As one of the testosterone replacement therapy clinics around, this is one of the questions that we are always asked whenever a patient walks in. There are a lot of myths regarding testosterone and like with everything else in today’s day and age. You will find that there is rampant misinformation as well.

So, today we are going to help uncover what exactly this therapy is, and if someone suggests it to you, why you do not need to worry about it whatsoever. Additionally, we are also going to be talking about the potential limitations of testosterone replacement therapy. Let’s take a deep dive into this particular form of treatment.

What is Testosterone?

Testosterone is the hormone produced in the testicles, it is also found in women but in much smaller quantities. It primarily helps men;

  • Maintain bone density
  • Maintain fat distribution
  • Muscle strength and mass
  • Grow facial and body hair
  • Improve red blood cell production
  • Maintain their sex drive
  • Also, produce sperm

Some Symptoms of Low Testosterone Levels

There are some very obvious symptoms of testosterone and considering the number of things it helps maintain, it can often snowball into a bigger issue. As men age testosterone levels naturally decline but there are certain conditions under which the levels can drop to abnormally low levels.

Some symptoms of low testosterone levels include:

  • Lowered sex drive
  • Erectile dysfunction
  • Poor energy level or fatigue
  • Decrease in muscle mass
  • Loss of body and facial hair
  • Difficulty in concentrating
  • Increased occurrence of depression
  • Irritability
  • Just a general low sense of well being

Just low testosterone levels are not enough for a doctor to suggest moving a patient to testosterone replacement therapy. If you are someone who has low levels but exhibits none of the symptoms there are currently no treatment recommendations, But if you have them and have the symptoms, you might be a viable candidate. Also, aging at this point is also not considered to be a qualifying condition when it comes to trying this out.

Forms of Testosterone Replacement Therapy

There are several forms in which testosterone replacement therapy is available. The most common ones of the lot include;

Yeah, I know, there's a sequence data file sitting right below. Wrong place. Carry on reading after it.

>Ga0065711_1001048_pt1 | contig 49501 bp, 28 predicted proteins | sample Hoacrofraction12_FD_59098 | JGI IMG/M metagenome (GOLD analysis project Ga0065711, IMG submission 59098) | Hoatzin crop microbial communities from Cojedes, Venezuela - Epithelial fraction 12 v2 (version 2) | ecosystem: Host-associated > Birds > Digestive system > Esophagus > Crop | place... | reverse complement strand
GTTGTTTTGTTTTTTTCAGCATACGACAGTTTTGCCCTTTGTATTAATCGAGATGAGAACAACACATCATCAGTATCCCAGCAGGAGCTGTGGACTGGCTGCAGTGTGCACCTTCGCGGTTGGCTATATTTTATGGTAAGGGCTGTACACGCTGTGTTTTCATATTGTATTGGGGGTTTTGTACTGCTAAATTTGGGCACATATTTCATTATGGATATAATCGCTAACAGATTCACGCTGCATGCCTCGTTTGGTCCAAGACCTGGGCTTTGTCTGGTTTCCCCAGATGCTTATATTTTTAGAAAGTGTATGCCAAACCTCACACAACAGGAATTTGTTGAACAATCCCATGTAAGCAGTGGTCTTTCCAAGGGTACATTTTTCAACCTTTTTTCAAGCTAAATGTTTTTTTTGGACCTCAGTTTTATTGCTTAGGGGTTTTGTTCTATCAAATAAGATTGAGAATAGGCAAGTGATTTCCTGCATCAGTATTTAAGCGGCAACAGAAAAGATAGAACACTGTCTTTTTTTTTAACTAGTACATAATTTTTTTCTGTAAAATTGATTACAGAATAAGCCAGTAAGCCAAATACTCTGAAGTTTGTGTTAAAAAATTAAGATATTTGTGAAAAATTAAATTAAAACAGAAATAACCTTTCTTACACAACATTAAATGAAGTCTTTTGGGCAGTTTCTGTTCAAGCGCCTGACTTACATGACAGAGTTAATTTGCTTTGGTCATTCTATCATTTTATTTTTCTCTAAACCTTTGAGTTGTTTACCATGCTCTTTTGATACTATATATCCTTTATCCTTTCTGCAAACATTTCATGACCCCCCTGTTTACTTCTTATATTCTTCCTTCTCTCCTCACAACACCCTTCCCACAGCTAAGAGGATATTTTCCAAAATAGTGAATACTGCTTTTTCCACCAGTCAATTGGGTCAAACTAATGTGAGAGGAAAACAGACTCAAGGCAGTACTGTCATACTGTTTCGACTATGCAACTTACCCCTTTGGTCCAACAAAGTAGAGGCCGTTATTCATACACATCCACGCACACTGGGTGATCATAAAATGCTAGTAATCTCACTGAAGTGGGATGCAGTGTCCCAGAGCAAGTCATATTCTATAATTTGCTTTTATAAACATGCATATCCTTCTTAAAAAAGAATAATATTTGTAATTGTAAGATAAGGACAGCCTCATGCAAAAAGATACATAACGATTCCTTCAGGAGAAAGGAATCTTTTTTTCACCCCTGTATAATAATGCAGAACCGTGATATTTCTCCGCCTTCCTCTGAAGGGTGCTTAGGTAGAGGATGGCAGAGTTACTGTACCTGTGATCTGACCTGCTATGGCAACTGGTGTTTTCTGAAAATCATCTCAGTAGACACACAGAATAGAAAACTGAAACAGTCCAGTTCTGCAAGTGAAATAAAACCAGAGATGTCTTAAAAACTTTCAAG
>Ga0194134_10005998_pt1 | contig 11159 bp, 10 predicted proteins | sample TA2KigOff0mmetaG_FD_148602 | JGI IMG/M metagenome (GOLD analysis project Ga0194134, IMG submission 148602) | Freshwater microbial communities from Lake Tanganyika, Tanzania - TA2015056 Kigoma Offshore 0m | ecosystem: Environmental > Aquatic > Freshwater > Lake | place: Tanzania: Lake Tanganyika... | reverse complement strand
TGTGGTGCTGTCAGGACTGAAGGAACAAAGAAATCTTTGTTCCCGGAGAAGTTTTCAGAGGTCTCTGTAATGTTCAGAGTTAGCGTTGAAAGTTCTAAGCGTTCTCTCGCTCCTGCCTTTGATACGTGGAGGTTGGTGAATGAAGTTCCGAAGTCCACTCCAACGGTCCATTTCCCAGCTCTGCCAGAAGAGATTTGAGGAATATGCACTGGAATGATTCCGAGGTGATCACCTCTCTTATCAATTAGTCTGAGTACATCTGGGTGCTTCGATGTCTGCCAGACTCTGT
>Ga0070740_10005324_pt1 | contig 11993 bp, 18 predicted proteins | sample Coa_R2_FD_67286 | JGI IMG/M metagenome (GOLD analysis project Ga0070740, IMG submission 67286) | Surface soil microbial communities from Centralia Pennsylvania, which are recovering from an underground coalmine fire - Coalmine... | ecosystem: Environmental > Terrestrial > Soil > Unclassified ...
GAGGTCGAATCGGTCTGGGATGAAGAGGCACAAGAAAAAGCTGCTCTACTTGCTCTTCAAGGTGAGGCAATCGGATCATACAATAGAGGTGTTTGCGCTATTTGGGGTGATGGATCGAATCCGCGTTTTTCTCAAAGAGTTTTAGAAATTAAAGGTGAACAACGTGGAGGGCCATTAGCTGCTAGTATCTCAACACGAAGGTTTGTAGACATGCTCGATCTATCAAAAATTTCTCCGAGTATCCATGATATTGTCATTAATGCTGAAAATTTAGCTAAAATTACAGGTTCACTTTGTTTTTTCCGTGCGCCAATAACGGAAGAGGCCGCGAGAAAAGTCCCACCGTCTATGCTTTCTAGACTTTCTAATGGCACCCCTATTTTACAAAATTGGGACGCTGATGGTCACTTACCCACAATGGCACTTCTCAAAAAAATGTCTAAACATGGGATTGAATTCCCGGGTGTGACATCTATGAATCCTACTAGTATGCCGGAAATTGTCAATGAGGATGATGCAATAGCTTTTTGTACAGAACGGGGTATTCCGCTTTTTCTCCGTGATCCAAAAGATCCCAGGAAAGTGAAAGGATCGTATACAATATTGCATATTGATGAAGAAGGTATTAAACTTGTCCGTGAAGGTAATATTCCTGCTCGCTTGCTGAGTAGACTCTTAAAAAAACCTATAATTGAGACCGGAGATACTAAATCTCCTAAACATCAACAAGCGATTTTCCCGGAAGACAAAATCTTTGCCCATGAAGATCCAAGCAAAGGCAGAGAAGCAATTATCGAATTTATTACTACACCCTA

Skin Patch

This is a transdermal form of getting testosterone into your body. This is a prescription medication and is often given to men who have zero or very low levels of testosterone. The patches are designed in a manner that ensures that there is constant delivery of testosterone in your system.

They are changed every 24 hours. Also, they are available in a variety of doses and sizes.


These are the most common way that people get their testosterone. This is a prescription-only medicine and comes in either packets or pumps. Depending on which brand you pick from the market, one can apply gels to arms, armpits, inside of the thigh and abdomen.


This is one of the oldest forms of consumption available in the market. Depo-Testosterone is an injectable hormone that is used to treat men diagnosed with low levels of testosterone.

What one needs to understand is that even though low levels of testosterone are a bad thing, equally bad is having too much of it in your system. Another reason why some people take this particular drug is to increase muscle growth as well as athletic performance, both of which are not approved medical uses of the drug.

Side Effects of Testosterone Therapy

There are certain side effects that accompany any kind of treatment and the same is the case with testosterone therapy. The most common ones include a rash, irritation, or itching at the site where the testosterone is first applied,

There is also evidence that too much testosterone can lead to a heart attack or a stroke. Time and time again, however, you will find that experts do not lean to any one side as there are no long-term clinical trials that have been carried out as of yet,.

There are a few conditions that people believe can be a direct side effect of this form of therapy;

Benign Prostatic Hypertrophy

The prostate naturally increases in size when it is under the stimulation of testosterone. For a fair population of men, as they age, the prostate grows. This leads to the squeezing of the tube carrying urine (urethra). The end result is an increased difficulty in urinating. This condition is called prostatic hypertrophy, which can be aggravated once a person is on testosterone therapy.

Prostate Cancer

Testosterone can lead to the growth of prostate cancer. This is why experts recommend that people get screened for prostate cancer before they begin testosterone replacement. Men who are found to have an elevated prostate-specific antigen (PSA) are recommended to not get this particular treatment.

Sleep Apnea

This is another condition that can be made worse by testosterone replacement therapy. For men, it might be tough to figure out this particular one but their sleeping partner can often tell if this is the case.

A sleep study is often needed to make the correct diagnosis.

Blood Clots

Every testosterone product is required by the FDA to carry a warning about the increased risk of blood clots in the veins.

Testosterone products can increase the risk of deep vein thrombosis and pulmonary embolism. This potential life-threatening clot occurs in the lungs. Products already had a warning that people who have polycythemia were at risk. But that has now been modified to include the general public as well,

Congestive Heart Failure

Men who have severe congestive heart failure are also asked to stay away from this treatment as it can make the condition worse.

Considering there is still no clarity regarding the actual implications of this treatment, it is best if you have a discussion with your doctor regarding the treatment.